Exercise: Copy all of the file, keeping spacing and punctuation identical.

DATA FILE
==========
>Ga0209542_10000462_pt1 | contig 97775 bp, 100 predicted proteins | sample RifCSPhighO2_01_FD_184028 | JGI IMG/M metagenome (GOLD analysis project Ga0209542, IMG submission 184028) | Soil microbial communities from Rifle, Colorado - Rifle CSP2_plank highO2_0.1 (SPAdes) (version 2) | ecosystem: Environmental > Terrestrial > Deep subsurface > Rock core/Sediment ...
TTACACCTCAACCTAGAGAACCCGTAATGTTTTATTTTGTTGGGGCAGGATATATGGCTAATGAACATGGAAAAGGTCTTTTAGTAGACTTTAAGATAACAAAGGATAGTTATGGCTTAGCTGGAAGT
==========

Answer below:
>Ga0209542_10000462_pt1 | contig 97775 bp, 100 predicted proteins | sample RifCSPhighO2_01_FD_184028 | JGI IMG/M metagenome (GOLD analysis project Ga0209542, IMG submission 184028) | Soil microbial communities from Rifle, Colorado - Rifle CSP2_plank highO2_0.1 (SPAdes) (version 2) | ecosystem: Environmental > Terrestrial > Deep subsurface > Rock core/Sediment ...
TTACACCTCAACCTAGAGAACCCGTAATGTTTTATTTTGTTGGGGCAGGATATATGGCTAATGAACATGGAAAAGGTCTTTTAGTAGACTTTAAGATAACAAAGGATAGTTATGGCTTAGCTGGAAGT